The words “beautifully written” or “lyrical” are so overused in this age of literary fiction that their application to a contemporary novel seems almost to be damning with faint praise. Yet, to call the prose of Tobias Hill’s The Hidden anything other than beautiful and lyrical is a grave omission. Hill himself says, “Like some of the best contemporary novelists, I come to the novel from poetry.” His poetic sensibility is one of the few aspects of The Hidden that shines overtly from the page. “Dusk. An owl quartering the fields. The far-silent fields of the night. The empty habitations and hollow realms.” Simple words, elegantly employed — his descriptive prose evokes the sensual essence of the setting. “Mountains. Cold translating the glass. Snow holding its position. Deadfall under hemlocks. Dead trunks and stumps of pine. The obduracy of winter. Reproach and uninhabitation.” The reader sees the scene, the mountains and snow, feels the cold, hears the crunch of the deadfall, smells the pine, experiences the loss and desolation.
The Hidden behaves in this maddening, enthralling way. It brings the reader in, entangles him with painful intimacy in the world of the novel, and keeps him separate, hiding secrets. The reader is engulfed by the story and isolated from it. Like a Russian Matryoshka doll or the archaeological dig it depicts, The Hidden is far more than it appears. Layer upon layer, story beneath story, parallels tucked inside one another.
“It was as if he had gone wrong somewhere. As if, at some point, he had turned down the wrong road without ever realizing it, so that now he headed on towards some dark and unexpected place.” On its surface, The Hidden is a taut suspense novel set in an ancient dig in modern Greece. Ben Mercer, a classical archeologist, flees his demolished personal life in Oxford and retreats to Greece. A chance encounter with an Oxford colleague in the fascinatingly named Athenian suburb of Metamorphosis leads Ben to Laconia, the site of ancient Sparta. Yet, as Ben joins the dig with the painful eagerness for inclusion that characterizes him, secrets begin to ooze with toxic persistence around the edges of his new life.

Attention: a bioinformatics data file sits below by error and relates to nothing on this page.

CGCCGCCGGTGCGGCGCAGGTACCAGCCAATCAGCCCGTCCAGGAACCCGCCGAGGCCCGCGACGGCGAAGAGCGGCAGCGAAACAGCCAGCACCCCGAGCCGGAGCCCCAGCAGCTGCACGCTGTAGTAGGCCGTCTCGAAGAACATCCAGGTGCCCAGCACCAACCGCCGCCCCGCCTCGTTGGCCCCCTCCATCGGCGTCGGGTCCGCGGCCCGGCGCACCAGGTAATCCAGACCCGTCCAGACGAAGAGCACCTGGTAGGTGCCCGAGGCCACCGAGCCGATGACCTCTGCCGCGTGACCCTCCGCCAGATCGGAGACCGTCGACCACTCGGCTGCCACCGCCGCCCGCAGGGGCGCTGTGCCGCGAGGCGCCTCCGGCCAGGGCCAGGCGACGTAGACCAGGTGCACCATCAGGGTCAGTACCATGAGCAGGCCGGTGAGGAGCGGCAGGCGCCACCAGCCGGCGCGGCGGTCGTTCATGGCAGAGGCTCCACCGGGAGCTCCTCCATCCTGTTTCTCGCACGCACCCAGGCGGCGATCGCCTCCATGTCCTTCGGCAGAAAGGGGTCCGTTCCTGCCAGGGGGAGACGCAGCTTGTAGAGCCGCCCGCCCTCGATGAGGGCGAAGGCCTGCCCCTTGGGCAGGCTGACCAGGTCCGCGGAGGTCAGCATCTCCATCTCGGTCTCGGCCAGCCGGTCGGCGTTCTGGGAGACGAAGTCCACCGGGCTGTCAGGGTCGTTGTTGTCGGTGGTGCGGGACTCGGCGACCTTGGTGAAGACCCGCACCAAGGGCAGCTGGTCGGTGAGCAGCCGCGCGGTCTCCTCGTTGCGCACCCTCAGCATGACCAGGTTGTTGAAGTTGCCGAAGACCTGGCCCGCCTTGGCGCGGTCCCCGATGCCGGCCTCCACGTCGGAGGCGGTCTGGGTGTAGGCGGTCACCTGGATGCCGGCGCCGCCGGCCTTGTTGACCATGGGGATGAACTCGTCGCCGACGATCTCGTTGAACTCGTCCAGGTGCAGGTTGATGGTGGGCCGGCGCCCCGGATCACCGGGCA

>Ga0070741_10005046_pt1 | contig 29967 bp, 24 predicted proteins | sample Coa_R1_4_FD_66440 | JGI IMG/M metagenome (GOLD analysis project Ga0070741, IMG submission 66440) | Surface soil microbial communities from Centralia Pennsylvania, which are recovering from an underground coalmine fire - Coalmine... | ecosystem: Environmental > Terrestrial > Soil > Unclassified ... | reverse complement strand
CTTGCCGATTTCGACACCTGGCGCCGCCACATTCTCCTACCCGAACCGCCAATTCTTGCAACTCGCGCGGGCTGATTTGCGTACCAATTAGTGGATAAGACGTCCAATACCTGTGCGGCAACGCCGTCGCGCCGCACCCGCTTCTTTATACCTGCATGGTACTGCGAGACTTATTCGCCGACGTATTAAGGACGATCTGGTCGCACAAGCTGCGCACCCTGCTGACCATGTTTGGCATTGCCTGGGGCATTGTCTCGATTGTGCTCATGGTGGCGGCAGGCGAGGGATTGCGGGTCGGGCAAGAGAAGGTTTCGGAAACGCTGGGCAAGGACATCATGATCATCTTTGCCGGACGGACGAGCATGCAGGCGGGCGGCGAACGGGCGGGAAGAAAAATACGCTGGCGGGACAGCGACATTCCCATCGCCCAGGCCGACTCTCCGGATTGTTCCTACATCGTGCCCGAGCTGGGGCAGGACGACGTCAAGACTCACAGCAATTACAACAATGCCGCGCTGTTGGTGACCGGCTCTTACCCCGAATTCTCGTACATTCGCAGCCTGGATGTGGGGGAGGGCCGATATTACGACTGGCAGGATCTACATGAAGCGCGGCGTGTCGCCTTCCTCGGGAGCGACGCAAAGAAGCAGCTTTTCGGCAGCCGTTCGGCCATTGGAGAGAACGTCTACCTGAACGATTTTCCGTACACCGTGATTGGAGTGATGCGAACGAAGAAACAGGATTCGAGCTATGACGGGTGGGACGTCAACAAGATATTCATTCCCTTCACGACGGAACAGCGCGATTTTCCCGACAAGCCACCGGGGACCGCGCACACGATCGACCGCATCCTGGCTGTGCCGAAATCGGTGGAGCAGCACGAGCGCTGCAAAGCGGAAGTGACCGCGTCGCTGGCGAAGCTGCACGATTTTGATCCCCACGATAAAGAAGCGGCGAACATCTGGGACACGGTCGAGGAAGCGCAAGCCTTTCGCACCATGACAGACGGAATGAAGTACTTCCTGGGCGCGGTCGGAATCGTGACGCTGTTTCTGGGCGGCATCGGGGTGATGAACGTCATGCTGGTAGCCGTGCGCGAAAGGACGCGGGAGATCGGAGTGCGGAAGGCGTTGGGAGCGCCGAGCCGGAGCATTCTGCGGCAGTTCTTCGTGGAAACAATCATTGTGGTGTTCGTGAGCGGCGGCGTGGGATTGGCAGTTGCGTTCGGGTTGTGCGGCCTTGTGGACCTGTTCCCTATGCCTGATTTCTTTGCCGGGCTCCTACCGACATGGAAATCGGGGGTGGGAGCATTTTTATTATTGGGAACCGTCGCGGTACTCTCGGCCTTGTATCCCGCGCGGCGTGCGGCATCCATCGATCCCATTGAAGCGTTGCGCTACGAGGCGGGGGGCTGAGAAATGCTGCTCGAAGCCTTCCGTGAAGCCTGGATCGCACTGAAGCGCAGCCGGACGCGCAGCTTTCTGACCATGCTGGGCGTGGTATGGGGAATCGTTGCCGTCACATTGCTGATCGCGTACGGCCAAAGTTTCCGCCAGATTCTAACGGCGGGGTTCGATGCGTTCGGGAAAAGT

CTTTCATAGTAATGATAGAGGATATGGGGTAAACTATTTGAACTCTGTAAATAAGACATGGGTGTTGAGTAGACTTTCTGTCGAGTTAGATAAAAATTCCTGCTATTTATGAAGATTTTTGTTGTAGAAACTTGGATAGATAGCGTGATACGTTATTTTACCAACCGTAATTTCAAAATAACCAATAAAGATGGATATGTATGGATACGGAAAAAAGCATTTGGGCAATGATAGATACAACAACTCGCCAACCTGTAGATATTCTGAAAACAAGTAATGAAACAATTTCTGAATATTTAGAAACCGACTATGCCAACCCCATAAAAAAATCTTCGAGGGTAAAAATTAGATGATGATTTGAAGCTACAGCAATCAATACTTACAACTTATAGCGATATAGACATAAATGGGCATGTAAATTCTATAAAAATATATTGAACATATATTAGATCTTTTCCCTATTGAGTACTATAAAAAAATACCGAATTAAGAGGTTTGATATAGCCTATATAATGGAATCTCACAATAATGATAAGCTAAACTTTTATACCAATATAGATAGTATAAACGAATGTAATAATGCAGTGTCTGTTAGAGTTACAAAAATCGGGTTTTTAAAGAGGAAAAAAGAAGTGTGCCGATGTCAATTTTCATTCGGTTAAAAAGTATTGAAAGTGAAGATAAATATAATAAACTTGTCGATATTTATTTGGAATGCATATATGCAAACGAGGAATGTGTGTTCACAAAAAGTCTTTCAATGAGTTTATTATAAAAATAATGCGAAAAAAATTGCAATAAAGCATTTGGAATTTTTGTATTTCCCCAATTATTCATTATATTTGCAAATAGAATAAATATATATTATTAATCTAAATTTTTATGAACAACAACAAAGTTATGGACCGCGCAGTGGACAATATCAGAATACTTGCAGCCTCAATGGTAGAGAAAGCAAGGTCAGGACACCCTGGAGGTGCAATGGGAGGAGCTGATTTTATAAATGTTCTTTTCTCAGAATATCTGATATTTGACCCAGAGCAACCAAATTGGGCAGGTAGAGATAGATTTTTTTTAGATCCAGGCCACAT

Hill’s pacing is flawless in its winding toward and brief releases of tension. The dialog is crisp almost to the point of curtness. The absence of quotation marks and paucity of notation in the dialog builds momentum, and gives the reader a sense both of Ben’s isolation and of the reader’s own:
The wind caught at Eberhard’s hair. He pushed the last thin strands out of his eyes and smiled again.
--You sound unhappy, Ben.
-- No, I’m not. Not at all.
--Good. I didn’t think you were. You must tell me, if you are.
-- Sometimes you leave me out.
-- Out of what?
-- If I knew that I wouldn’t be left out, would I?
-- Don’t be angry. We are trying.
-- But you keep things from me. Like the jackals.
The terse, rapid fire dialog is interspersed with descriptive scenes that manage to achieve both rich detail and subtle ambiguity. Like Ben, the reader often emerges from a scene with the sense that he has been given clues he cannot read, that something important is hidden.